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Al Rock Suth

How The West Was Won Vs The Song Remains The Same OST

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I like both

I dont understand why the TSRTS is so maligned it has some of their best live interpreations of their songs and in many cases i prefer it over the studio version

Just consider:

1)No quarter, Rain Song and The Song remains the sam better than studio version imo

2)STH, Whole lotta Love,Dazed and Confused best live versions of official live relases

How about OTHAFA from expanded versions prefer it over the How the West Was Won version

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BBC Sessions was the first Led Zep stuff I ever heard (other than Whole Lotta Love that is), so like with others that has a special place.

Out of HTWWW and TSRTS, I'd have to say HTWWW - I personally think that it's consistently good across all 3 discs.

With TSRTS, I found that the guys only seemed to get into it from about No Quarter onwards, the tracks prior to that just sound out to me - perhaps No Quarter was when the drugs wore off?! Haha.

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Some songs just happened to come out slightly better on each album. On TSRTS, I like SIBLY, No Quarter, Rain Song, The Ocean, and Stairway, but I like HTWWW better with Dancing Days, Dazed and Confused, WLL, Heartbreaker, Bring it on Home, not to mention the love for a live acoustic set! Which is why I own both and can mix my favorites :) I did enjoy seeing how many people chose BCC sessions! I wish they would've picked 24 different songs rather than 3 Commun Break. but it was cool so see how the band progressed from 69-71.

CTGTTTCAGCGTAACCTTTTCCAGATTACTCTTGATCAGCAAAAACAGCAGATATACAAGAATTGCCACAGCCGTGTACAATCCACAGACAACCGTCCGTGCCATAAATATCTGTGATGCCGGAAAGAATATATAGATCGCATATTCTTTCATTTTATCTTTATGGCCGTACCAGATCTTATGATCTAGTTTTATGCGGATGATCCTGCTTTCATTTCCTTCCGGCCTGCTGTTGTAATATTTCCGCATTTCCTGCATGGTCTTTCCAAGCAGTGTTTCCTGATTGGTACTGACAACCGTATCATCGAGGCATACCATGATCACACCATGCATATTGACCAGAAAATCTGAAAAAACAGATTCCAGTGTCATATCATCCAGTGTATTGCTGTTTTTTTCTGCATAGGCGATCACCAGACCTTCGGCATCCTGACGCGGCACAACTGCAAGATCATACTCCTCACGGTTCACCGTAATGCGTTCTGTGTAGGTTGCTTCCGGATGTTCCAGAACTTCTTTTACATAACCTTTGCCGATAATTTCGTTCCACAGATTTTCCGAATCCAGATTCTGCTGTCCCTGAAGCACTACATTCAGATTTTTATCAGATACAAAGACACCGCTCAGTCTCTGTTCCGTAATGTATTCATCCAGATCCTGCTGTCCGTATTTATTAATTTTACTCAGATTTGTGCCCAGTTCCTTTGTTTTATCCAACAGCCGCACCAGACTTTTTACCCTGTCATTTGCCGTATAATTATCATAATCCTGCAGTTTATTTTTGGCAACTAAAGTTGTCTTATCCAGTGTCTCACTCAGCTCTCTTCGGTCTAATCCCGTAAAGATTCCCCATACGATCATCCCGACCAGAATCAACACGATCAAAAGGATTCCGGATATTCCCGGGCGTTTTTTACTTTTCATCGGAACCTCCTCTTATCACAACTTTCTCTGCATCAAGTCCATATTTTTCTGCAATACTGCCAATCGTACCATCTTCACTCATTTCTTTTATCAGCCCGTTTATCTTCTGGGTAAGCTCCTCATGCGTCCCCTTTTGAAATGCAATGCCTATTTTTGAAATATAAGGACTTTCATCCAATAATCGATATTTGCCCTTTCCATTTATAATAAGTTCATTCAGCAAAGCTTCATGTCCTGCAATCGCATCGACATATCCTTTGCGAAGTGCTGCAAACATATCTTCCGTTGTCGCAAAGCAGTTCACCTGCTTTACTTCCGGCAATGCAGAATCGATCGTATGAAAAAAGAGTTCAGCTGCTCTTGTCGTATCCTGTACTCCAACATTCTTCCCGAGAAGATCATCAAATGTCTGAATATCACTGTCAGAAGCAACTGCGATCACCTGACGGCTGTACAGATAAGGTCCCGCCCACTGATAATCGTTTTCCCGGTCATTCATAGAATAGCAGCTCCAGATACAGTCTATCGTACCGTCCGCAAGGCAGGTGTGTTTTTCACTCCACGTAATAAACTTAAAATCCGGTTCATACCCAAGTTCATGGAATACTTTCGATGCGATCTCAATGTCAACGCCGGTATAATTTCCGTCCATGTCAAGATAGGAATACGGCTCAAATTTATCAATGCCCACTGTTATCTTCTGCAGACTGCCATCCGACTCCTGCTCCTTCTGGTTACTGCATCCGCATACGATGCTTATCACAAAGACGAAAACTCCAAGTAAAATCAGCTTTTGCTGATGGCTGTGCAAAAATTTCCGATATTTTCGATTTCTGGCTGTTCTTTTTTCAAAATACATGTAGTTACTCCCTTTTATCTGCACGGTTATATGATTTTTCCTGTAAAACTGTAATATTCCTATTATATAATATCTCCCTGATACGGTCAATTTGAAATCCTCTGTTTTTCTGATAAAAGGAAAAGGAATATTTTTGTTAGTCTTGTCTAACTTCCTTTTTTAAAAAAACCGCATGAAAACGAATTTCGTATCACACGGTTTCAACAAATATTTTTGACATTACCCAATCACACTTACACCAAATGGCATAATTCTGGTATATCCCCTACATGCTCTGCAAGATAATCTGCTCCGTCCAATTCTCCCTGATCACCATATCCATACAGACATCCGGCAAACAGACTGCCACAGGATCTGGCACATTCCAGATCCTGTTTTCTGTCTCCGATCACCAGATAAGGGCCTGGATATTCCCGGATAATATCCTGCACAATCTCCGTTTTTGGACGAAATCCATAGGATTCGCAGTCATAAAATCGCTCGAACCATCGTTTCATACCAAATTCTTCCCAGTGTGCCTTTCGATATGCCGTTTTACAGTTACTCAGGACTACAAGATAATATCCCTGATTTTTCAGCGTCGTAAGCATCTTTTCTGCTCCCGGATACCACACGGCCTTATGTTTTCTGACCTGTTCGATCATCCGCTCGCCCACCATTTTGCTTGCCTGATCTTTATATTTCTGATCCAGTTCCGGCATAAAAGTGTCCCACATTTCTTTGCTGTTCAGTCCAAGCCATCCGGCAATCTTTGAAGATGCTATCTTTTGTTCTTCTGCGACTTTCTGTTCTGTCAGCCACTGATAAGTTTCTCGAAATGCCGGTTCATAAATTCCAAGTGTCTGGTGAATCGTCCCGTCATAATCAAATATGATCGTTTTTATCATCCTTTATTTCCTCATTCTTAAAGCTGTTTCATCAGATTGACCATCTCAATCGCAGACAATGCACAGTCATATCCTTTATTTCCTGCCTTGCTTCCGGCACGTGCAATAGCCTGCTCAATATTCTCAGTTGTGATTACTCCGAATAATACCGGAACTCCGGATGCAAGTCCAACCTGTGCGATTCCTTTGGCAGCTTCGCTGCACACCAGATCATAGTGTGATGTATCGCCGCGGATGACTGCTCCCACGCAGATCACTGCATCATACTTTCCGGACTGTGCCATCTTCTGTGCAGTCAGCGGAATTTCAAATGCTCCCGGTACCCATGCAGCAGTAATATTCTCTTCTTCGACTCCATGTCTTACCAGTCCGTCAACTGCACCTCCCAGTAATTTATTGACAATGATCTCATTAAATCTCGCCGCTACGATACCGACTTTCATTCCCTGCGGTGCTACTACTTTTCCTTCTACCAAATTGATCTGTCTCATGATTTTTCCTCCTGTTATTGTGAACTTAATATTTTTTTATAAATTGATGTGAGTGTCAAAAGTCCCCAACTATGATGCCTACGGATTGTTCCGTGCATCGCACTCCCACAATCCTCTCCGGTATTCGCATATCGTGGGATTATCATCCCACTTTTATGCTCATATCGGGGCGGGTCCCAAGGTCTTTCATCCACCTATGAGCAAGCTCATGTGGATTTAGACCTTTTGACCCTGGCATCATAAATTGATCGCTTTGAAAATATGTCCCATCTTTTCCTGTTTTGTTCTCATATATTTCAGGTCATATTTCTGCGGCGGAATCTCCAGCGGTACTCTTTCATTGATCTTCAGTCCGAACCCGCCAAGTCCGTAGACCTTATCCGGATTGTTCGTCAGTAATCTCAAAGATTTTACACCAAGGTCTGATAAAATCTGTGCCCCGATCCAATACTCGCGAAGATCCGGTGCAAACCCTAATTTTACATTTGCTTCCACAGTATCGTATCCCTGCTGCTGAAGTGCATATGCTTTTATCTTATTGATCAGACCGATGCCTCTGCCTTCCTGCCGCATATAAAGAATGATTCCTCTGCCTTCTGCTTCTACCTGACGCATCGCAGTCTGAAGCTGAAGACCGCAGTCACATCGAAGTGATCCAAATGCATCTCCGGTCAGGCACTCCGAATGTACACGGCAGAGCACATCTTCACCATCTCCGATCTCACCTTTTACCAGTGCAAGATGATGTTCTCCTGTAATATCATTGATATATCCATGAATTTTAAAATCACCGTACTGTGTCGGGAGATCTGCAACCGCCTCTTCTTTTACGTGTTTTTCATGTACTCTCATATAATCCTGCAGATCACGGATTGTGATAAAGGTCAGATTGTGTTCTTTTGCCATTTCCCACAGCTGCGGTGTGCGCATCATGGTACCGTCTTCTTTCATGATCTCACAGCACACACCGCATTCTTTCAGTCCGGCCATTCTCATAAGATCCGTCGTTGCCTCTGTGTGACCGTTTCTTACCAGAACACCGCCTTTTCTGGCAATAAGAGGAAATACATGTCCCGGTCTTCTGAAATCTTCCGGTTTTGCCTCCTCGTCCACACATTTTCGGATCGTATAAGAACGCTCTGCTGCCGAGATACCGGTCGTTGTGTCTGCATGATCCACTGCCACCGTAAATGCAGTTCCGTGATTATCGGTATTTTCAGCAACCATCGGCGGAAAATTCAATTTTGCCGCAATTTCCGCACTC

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Love both, but I chose TSRTS. It was the first Led Zeppelin album I heard. And that version of Rock and Roll. Oh, man...

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Sorry to bust your bubble but there's really not much of a difference Flac's just take more space.

 

Well they sound quite similar to me. I notice no difference even in plant's vocals.

Two people who need to have their ears checked. :blink:

 

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I have to say neither. These days I only listen to Zepp boots where I am getting the real deal - no cuts, no edits flown in from other gigs and no overdubs. I love listening to Zeppelin knowing I'm hearing what the audience heard on that night. It's 'real', mistakes and all. I would happily listen to releases that have had their sound quality significantly improved but not if something like Jimmy's quest for perfection had occurred.
Unofficial recordings are a time capsule as well as a true record of what took place on a given night and the better ones are pure gold to me.

It goes without saying though that I buy every remastered release or new release.